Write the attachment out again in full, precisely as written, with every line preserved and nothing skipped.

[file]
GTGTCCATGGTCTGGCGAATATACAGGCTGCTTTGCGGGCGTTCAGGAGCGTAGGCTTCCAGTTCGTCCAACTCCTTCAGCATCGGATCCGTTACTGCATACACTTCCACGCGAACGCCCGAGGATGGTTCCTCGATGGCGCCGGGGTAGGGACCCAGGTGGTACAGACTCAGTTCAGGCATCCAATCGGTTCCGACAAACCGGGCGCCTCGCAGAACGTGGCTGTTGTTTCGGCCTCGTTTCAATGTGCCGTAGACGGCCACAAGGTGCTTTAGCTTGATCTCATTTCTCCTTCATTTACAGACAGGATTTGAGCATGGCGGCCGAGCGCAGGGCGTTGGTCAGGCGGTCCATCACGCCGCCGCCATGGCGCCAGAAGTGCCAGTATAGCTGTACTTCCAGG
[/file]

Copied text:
GTGTCCATGGTCTGGCGAATATACAGGCTGCTTTGCGGGCGTTCAGGAGCGTAGGCTTCCAGTTCGTCCAACTCCTTCAGCATCGGATCCGTTACTGCATACACTTCCACGCGAACGCCCGAGGATGGTTCCTCGATGGCGCCGGGGTAGGGACCCAGGTGGTACAGACTCAGTTCAGGCATCCAATCGGTTCCGACAAACCGGGCGCCTCGCAGAACGTGGCTGTTGTTTCGGCCTCGTTTCAATGTGCCGTAGACGGCCACAAGGTGCTTTAGCTTGATCTCATTTCTCCTTCATTTACAGACAGGATTTGAGCATGGCGGCCGAGCGCAGGGCGTTGGTCAGGCGGTCCATCACGCCGCCGCCATGGCGCCAGAAGTGCCAGTATAGCTGTACTTCCAGG